Fresno, California - James Steven Harris, aka Steve Harris, 45, of Loma Linda, was sentenced to one year and six months in prison for his involvement in smuggling smokeable synthetic cannabinoids, commonly known as “spice,” “K2, or “incense,” to his brother who was then an inmate of Taft Correctional Institution, United States Attorney Benjamin B. Wagner announced.
On August 10, 2015, Steve Harris sentence pleaded guilty to two counts of making false statements under penalty of prosecution on Federal Bureau of Prisons visitor forms that he was not in possession of contraband, knowing that he was in possession of smokeable synthetic drugs containing XLR11. According to court documents, on one occasion Steve Harris successfully smuggled 15.5 grams of XLR11 into TCI for his brother Tracy McArthur Harris, aka Trey Harris, 42, and later attempted to smuggle 34.3 grams of XLR11, along with four packages of rolling papers, into the prison. At the time, XLR11 was a controlled substance analogue, which has since been made a Schedule I controlled substance.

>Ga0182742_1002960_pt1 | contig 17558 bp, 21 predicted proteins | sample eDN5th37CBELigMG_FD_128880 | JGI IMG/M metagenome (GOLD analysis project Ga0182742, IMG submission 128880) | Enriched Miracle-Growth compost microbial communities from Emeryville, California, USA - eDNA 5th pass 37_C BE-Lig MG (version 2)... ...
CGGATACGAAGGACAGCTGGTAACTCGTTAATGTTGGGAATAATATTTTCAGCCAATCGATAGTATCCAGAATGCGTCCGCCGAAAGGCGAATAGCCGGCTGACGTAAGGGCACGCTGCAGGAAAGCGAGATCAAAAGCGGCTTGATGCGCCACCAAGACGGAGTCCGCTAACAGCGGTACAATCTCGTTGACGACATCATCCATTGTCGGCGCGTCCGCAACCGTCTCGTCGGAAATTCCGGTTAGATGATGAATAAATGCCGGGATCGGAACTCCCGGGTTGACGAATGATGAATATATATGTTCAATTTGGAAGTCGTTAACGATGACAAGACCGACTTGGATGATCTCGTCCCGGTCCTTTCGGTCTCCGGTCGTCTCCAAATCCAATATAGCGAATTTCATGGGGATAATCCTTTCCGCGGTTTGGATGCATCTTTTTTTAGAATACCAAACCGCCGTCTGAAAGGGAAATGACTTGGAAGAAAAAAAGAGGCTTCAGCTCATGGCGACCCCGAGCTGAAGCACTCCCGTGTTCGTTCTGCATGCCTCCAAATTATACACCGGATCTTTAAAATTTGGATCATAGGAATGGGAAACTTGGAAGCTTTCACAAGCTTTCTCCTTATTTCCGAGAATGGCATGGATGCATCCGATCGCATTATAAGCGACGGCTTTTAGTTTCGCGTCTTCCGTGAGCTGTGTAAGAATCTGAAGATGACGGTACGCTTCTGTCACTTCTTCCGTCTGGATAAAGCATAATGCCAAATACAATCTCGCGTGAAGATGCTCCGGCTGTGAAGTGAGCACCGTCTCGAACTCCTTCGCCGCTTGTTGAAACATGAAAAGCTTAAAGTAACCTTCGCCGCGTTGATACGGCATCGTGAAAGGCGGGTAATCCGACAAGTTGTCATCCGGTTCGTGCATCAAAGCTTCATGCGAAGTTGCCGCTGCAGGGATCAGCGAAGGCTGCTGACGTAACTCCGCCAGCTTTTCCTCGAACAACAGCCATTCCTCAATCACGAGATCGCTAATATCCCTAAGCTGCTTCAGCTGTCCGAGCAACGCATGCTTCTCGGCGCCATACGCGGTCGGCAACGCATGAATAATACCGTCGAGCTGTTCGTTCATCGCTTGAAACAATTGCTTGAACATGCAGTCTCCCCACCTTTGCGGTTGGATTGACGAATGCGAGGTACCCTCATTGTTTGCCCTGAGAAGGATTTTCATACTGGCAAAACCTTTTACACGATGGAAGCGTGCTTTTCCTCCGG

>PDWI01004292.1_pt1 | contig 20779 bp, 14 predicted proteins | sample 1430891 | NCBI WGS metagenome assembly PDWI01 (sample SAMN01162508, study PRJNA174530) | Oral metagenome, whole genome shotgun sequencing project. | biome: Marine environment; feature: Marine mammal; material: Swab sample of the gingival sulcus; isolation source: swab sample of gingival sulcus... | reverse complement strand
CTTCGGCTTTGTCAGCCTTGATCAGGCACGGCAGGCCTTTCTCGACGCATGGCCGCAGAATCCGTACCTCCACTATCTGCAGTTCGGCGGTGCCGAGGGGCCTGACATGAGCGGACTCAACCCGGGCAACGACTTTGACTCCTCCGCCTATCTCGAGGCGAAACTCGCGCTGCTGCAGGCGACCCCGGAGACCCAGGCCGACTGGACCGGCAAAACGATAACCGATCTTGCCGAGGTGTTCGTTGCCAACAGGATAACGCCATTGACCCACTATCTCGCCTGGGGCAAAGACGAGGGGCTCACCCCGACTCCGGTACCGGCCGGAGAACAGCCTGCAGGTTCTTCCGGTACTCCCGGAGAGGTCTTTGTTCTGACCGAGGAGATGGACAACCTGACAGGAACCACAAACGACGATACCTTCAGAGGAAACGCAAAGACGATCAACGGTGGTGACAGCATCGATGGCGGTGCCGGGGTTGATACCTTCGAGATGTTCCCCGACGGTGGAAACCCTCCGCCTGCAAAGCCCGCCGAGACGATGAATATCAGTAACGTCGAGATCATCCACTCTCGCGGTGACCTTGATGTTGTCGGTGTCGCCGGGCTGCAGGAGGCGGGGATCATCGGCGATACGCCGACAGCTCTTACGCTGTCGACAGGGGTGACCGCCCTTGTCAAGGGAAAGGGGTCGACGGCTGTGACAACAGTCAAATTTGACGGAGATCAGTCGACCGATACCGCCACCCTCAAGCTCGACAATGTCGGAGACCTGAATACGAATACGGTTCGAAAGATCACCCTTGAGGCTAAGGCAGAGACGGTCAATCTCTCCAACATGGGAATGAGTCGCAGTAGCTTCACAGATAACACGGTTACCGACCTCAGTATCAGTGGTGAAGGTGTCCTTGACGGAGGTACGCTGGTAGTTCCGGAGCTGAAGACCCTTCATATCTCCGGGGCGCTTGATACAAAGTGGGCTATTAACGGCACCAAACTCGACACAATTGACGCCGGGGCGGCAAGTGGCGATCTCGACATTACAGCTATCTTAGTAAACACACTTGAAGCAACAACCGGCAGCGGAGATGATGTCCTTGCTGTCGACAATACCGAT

At sentencing, United States District Judge Anthony W. Ishii stated: “The serious nature of smuggling contraband into a federal prison has serious consequences.”
Tracy Harris was subject to a prison disciplinary proceeding that added more time to his current 11-year prison term that he is currently serving for a drug conspiracy conviction. He was also sentenced in May to a consecutive one-year prison term for his involvement in obtaining the synthetic drugs from his brother. Court documents indicate that Tracy Harris, in turn, distributed the drug to other inmates at Taft.
A report by the Office of the Inspector General of the U.S. Department of Justice found that drugs reach federal prisoners primarily through inmate visitors.
This case was the product of an investigation by the Federal Bureau of Investigation and the Special Investigative Supervisor’s Office of Taft Correctional Institution. Assistant United States Attorney Karen A. Escobar prosecuted the case.